Motion - Tasmanian Wine Industry
Tuesday 8 March 2022
Ms ARMITAGE (Launceston) - Mr President, we certainly are lucky here in Tasmania being a state which produces some of the best food and beverages in the world. Our pristine environment, temperate climate, and rich soils help us to grow nutritious, balanced, and delicious natural products. Beyond what we grow in the ground, what we feed our cattle and sheep also helps to make incredible by-products like cheese and wool and meat which is exported all over the world as a luxury product. Even our bees produce some of the world's best honey and help pollinate our fruit orchards, tea plantations and, of course, our vineyards. According to the Wine Tasmania website, Tasmania's first recorded vineyard was planted in 1823 and Australia's first sparkling wine was made in Tasmania in 1826. Tasmanian wine was exhibited in Paris in 1848, although it took until the 1950s for the industry to really take off.
Noting the similarities in climate between Tasmania and certain parts of Europe, some European migrants put their own skills and knowledge to use here and from then until today, Tasmania's reputation as a grower and exporter of boutique wine has gone from strength to strength. Also, according to the Wine Tasmania website, Tasmania produces an almost even split between red and white varieties, with pinot noir, chardonnay, and sauvignon blanc comprising about 80 per cent varieties grown in our little state. About 30 per cent of the wine grapes are harvested from the Tamar Valley, which to me indicates that our air, soil, sun, and water simply must be some of the best in the state. The wines which come from our fabulous vineyards in that region prove this, and I encourage everyone here to pick up a bottle of a Tamar Valley grown and produced wine the next time they are looking for a drop.
As of 2020, in Tasmania there were 185 licensed wine producers, 230 individual vineyards, 95 cellar door outlets and over 2000 hectares under vine. It is no wonder then that the viticulture and wine industry in Tasmania plays a key role in Tasmania's agrifood sector and contributes more than $200 million to the state's economy. The wine industry is also resilient. Many vineyards, cellar doors and local restaurants and bistros rely on tourism dollars and local spending to survive and thrive. It was vital that over the past two years that we ensured they would be adequately resourced to make it through the pandemic and continue to be able to grow, produce and export their high-quality products across Australia and throughout the world.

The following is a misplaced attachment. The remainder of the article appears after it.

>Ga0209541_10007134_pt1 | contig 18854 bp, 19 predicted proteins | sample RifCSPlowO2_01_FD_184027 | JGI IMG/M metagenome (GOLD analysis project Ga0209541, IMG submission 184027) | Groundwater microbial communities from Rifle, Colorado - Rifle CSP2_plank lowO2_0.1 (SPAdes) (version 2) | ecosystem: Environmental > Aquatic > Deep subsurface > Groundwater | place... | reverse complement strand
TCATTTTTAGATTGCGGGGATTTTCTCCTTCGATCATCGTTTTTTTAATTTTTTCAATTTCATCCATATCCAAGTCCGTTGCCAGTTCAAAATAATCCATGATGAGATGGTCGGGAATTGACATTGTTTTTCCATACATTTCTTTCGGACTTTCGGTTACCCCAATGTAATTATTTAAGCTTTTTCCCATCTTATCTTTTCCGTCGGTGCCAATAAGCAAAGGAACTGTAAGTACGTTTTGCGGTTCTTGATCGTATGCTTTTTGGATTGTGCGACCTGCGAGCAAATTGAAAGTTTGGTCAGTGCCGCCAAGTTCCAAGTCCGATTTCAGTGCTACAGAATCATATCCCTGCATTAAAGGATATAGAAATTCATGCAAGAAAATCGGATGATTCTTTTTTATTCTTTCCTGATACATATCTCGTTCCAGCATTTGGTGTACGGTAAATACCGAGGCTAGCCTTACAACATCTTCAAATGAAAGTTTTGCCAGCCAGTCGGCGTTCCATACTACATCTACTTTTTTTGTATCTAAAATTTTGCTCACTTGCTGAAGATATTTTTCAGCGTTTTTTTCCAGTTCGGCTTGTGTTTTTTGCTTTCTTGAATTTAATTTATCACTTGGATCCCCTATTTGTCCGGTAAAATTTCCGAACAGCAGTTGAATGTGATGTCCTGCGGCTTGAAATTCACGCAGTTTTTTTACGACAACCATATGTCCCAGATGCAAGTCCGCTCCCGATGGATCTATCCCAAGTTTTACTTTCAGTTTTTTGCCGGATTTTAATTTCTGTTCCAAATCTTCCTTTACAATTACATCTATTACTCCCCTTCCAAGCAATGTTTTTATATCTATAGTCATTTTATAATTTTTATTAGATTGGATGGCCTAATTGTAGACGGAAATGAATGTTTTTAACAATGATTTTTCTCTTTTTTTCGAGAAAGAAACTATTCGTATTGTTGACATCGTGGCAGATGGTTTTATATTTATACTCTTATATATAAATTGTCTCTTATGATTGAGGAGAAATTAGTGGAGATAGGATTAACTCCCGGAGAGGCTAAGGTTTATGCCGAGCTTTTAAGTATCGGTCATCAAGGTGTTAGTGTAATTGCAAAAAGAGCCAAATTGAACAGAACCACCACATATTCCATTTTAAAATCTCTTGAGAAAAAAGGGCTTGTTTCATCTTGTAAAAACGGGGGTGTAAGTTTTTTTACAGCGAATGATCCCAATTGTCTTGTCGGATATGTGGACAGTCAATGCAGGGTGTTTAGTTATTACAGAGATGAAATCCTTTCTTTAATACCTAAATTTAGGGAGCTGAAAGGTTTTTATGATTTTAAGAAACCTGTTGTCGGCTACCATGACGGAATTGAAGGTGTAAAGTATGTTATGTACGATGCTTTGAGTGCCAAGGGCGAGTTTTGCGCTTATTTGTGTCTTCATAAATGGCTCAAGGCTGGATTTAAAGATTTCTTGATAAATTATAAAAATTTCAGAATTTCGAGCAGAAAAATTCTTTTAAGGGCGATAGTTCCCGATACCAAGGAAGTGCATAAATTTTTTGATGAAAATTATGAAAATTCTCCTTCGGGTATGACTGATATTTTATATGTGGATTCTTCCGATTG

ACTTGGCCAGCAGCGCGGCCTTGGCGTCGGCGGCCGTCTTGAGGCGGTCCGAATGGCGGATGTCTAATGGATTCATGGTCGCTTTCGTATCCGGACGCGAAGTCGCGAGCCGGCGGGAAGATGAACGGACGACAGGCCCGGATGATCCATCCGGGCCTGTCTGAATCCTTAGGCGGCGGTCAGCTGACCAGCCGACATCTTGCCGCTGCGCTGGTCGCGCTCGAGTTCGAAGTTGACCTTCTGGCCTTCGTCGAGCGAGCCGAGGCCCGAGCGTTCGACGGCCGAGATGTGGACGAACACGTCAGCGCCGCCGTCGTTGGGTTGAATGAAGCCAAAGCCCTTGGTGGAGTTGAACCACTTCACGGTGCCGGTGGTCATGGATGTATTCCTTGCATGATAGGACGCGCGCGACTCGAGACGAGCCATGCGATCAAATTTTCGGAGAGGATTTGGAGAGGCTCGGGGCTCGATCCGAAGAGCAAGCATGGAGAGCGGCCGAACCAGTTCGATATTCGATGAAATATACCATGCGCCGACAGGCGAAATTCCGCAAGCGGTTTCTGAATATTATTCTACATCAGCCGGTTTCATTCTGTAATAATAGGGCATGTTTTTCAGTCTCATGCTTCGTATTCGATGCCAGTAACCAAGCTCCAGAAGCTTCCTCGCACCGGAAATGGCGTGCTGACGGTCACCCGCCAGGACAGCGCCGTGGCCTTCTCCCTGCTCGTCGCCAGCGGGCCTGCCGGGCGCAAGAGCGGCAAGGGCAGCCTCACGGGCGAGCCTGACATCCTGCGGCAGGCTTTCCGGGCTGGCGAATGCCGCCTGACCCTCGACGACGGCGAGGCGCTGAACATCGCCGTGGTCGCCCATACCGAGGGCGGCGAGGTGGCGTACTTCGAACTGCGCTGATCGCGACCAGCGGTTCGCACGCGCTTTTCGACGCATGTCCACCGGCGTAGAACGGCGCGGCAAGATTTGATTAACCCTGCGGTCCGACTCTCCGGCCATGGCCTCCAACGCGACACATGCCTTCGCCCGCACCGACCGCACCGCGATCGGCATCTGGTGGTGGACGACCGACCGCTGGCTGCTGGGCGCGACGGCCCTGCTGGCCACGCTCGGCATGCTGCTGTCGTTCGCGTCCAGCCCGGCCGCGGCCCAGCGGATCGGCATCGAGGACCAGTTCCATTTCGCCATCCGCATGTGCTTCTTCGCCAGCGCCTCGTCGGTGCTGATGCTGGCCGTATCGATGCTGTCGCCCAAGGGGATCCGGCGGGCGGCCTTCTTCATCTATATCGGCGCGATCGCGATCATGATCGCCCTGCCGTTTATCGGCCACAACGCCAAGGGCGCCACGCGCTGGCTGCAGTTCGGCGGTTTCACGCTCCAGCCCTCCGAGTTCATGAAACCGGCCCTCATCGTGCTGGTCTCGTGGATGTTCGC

My husband tried wine growing at one stage. Bruce, as we know, was a publican and tried to grow some wine with some partners but found that it was much easier to purchase the wine for sale than it was to grow it. I think his exploits into wine growing were very short‑lived and he found there were many problems associated with vine growing and producing a very good bottle of wine. So I am very pleased to say he left it to the experts.
Protecting our wine industry also means protecting our environment. Our pristine and geographically isolated environment, unused to external pollutants, is perhaps less resilient to invasive species of insect or plant blight. I concur with the member's motion that the wine industry be supported through biosecurity preparedness. Whether you enjoy a drink, or not, Tasmania's wine industry is important to us all through the jobs it provides and the contributions it makes to our economy. Tasmanian-grown and produced wines are boutique and are highly regarded both nationally and internationally and truly sell Tasmania's brand as a luxury tourist destination. I concur with the member's motion and I thank her for bringing it on.
Ms PALMER (Rosevears) - Mr President, I move a motion in my name
That the Legislative Council:
(1) Notes the importance of the Tasmanian wine industry and that Tasmanian wines are highly regarded both nationally and internationally;
(2) Notes the key role in Tasmania’s agrifood sector that wine continues to play with a contribution of more than $200 million to the State’s economy and provision of over 2000 FTE positions representing 10 per cent of total employment in the agriculture, forestry and fishing sectors in Tasmania;
(3) Notes the continuing efforts by the Government to support the Tasmanian wine industry including a $50 000 grant from Biosecurity Tasmania for enhanced biosecurity preparedness; and
(4) Acknowledges that the efforts of Wine Tasmania complement Biosecurity Tasmanian’s strategy to keep Tasmania free from unwanted pests and diseases.